MedicalResearch.com Interview with:
Srikanth Yandrapalli, MD
Chief Resident in Internal Medicine at New York Medical College at
Westchester Medical Center Program
MedicalResearch.com: What is the background for this study? What are the main findings?
Response: Risk factors play an important role in the development of and progression of coronary heart disease, thus necessitating strategies to address the leading modifiable risk factors to reduce the burden of coronary heart disease. Data are lacking regarding therecent temporal trends in the prevalence of these risk factors during a first AMI in US young adults.
In our study, we report that among young adults in the US with a first acute myocardial infarction, the prevalence rates of major modifiable risk factors were very high with over 90% of patients having at least 1 such risk factor. Significant sex and racial disparities were observed. Sex differences in the rates of certain risk factors were clearly evident with males having higher rates of smoking, dyslipidemia, and drug abuse, whereas females had higher rates metabolic risk factors like diabetes mellitus, hypertension, and obesity. Sex differences in the rates of certain risk factors narrowed with increasing age and over time. Blacks had higher rates of hypertension, obesity, and drug abuse, Whites had higher rates of smoking, Hispanics had higher rates of diabetes mellitus and patients of Asian/Pacific Islander race had higher rates of dyslipidemia. Prevalence rates progressively increased between 2005 and 2015 except for dyslipidemia for which a decreasing trend was noted more recently.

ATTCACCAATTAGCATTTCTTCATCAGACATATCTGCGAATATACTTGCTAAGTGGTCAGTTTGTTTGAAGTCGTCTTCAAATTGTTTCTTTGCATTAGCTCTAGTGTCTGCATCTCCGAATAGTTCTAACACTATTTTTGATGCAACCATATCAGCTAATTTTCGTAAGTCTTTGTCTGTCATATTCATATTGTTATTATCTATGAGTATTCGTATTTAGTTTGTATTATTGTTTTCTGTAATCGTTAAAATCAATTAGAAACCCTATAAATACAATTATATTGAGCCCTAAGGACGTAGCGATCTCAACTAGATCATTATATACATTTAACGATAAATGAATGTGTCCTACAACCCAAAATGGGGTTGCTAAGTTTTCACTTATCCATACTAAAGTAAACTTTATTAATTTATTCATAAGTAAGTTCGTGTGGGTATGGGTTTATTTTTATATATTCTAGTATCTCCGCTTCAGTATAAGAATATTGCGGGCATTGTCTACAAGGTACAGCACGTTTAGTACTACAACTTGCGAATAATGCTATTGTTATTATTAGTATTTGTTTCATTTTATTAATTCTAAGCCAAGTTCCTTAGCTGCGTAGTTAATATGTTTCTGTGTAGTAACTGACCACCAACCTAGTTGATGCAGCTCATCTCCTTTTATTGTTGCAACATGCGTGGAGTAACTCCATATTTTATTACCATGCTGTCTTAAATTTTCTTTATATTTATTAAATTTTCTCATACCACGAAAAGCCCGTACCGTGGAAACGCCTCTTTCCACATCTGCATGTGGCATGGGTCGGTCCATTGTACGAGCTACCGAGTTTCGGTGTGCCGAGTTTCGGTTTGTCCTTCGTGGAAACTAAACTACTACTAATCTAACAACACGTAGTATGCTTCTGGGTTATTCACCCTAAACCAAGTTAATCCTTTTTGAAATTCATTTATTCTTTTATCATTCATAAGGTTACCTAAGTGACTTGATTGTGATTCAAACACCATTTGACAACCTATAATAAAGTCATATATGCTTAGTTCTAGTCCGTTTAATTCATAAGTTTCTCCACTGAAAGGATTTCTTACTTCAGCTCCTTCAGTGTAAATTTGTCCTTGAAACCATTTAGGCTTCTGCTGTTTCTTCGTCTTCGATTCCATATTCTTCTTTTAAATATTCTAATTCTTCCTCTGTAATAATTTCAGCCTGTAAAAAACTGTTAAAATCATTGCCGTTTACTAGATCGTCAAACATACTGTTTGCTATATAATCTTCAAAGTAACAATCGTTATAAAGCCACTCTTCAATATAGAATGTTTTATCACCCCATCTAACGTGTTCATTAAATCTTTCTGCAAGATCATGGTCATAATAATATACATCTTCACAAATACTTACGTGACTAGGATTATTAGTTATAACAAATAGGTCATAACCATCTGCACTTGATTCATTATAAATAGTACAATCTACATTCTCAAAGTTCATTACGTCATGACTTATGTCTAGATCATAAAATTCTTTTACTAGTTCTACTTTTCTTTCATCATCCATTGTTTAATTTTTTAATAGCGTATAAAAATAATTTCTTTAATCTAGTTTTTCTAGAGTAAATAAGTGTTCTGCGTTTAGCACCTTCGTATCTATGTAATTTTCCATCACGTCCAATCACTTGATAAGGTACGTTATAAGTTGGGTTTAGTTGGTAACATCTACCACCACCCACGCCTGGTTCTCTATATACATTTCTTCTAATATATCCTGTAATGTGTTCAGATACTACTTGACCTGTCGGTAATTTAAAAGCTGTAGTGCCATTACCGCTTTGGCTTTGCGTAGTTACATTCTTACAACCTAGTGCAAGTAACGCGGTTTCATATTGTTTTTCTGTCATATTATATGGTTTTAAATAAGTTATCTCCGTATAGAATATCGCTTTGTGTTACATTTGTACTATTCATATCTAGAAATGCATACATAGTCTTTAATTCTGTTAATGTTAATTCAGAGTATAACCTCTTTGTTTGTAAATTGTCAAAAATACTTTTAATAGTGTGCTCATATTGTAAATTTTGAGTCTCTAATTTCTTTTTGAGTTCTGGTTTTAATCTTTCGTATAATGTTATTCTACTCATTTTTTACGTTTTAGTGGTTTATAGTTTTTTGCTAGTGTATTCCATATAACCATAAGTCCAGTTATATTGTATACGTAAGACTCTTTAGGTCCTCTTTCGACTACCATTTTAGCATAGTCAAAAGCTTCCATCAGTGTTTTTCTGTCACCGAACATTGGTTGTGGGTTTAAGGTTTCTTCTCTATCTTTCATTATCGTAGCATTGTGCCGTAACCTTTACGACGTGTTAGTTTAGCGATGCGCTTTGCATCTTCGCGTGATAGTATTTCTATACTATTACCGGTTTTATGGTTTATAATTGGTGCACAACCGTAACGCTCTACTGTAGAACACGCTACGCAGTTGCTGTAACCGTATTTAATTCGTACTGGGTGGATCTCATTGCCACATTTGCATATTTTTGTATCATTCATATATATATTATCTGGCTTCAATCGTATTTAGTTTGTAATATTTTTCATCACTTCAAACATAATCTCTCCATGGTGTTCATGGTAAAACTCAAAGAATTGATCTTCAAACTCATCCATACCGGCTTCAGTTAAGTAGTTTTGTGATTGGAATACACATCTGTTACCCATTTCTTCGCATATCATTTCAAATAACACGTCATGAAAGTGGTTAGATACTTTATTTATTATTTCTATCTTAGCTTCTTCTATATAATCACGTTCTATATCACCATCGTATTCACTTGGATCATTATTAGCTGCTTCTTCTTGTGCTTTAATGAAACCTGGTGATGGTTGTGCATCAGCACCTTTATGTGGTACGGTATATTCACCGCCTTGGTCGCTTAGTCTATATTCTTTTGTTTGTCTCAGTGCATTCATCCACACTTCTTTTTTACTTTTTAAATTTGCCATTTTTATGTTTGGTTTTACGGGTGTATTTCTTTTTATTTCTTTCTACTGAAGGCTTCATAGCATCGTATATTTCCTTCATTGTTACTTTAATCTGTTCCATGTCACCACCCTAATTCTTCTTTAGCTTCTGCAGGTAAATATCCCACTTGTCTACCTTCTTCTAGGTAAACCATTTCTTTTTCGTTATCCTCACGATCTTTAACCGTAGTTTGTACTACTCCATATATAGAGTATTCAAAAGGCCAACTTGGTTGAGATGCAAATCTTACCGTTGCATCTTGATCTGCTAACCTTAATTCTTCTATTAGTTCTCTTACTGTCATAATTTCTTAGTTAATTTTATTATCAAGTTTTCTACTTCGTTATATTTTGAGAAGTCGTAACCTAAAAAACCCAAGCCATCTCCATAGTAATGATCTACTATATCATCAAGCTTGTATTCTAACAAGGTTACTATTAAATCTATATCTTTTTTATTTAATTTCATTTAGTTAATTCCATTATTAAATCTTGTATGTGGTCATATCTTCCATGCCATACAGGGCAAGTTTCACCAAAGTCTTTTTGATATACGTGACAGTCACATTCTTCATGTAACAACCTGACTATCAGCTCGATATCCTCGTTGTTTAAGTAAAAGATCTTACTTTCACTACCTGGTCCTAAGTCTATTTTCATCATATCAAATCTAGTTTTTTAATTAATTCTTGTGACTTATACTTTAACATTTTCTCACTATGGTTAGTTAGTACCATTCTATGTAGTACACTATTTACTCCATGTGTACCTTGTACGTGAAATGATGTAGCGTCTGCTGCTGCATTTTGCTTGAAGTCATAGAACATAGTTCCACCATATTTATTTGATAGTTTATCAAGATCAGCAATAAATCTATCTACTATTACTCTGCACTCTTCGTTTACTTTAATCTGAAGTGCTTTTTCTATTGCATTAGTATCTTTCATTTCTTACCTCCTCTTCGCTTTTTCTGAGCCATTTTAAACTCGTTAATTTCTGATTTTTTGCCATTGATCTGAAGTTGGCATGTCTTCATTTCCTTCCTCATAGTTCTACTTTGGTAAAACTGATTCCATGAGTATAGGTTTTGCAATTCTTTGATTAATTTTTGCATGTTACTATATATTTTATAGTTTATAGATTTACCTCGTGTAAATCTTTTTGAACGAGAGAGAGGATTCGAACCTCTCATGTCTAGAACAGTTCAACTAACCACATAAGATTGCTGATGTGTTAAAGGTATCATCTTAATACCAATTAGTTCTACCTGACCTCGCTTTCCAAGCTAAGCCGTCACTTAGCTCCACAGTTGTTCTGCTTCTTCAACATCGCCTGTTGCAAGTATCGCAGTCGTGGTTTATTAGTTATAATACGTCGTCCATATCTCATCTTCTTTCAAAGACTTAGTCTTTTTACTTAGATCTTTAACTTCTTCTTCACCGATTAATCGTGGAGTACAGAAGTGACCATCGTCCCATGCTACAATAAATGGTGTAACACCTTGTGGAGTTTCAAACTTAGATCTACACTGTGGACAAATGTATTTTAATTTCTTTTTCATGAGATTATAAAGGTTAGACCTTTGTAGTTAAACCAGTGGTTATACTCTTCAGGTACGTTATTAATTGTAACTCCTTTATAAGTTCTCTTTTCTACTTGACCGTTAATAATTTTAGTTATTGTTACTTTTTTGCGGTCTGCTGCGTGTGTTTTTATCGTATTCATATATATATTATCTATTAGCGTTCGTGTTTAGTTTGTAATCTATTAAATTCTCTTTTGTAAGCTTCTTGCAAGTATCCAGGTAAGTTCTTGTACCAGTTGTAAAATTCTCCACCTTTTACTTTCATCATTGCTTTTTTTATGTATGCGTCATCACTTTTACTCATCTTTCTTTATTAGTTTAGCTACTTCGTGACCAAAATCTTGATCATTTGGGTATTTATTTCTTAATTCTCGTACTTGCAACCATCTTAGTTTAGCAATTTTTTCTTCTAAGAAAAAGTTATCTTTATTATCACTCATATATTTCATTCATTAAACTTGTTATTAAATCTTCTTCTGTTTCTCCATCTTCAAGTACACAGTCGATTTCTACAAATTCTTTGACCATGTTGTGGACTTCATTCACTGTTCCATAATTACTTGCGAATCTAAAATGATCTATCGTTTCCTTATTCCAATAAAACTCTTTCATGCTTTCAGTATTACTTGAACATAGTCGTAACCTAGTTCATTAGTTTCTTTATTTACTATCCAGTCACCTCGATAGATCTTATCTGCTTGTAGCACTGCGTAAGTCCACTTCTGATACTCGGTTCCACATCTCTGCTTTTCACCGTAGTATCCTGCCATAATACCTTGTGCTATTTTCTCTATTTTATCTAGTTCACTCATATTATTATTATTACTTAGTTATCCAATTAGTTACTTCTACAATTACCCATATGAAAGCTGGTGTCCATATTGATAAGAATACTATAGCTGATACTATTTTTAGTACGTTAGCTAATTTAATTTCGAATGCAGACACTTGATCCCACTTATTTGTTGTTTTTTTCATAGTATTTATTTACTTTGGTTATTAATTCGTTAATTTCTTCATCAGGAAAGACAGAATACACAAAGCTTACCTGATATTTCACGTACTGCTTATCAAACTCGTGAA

MedicalResearch.com: What should readers take away from your report?
Response: During a first acute myocardial infarction episode in young adults in whom preventive measures are more likely to be effective, modifiable cardiac risk factors were highly prevalent and their rates progressively increased over time. Significant sex and racial disparities were observed for individual risk factors. Improved primordial, primary, and secondary preventative strategies are needed in this susceptible population to reduce the burden of coronary heart disease in the United States. Risk prevention strategies should utilize a tailored approach to appropriately target vulnerable populations.
MedicalResearch.com: What recommendations do you have for future research as a result of this work?
Response: Further studies and emerging data should facilitate the understanding of the pathophysiologic and socio-demographic differences responsible sex and race disparities in the prevalence of individual risk factors, and such data can be utilized to improve overall cardiovascular outcomes.
No relevant disclosures.
Modifiable Risk Factors in Young Adults With First Myocardial Infarction
Yandrapalli S, Nabors C, Goyal A, Aronow WS, Frishman WH.
J Am Coll Cardiol 2019;73:573-584.
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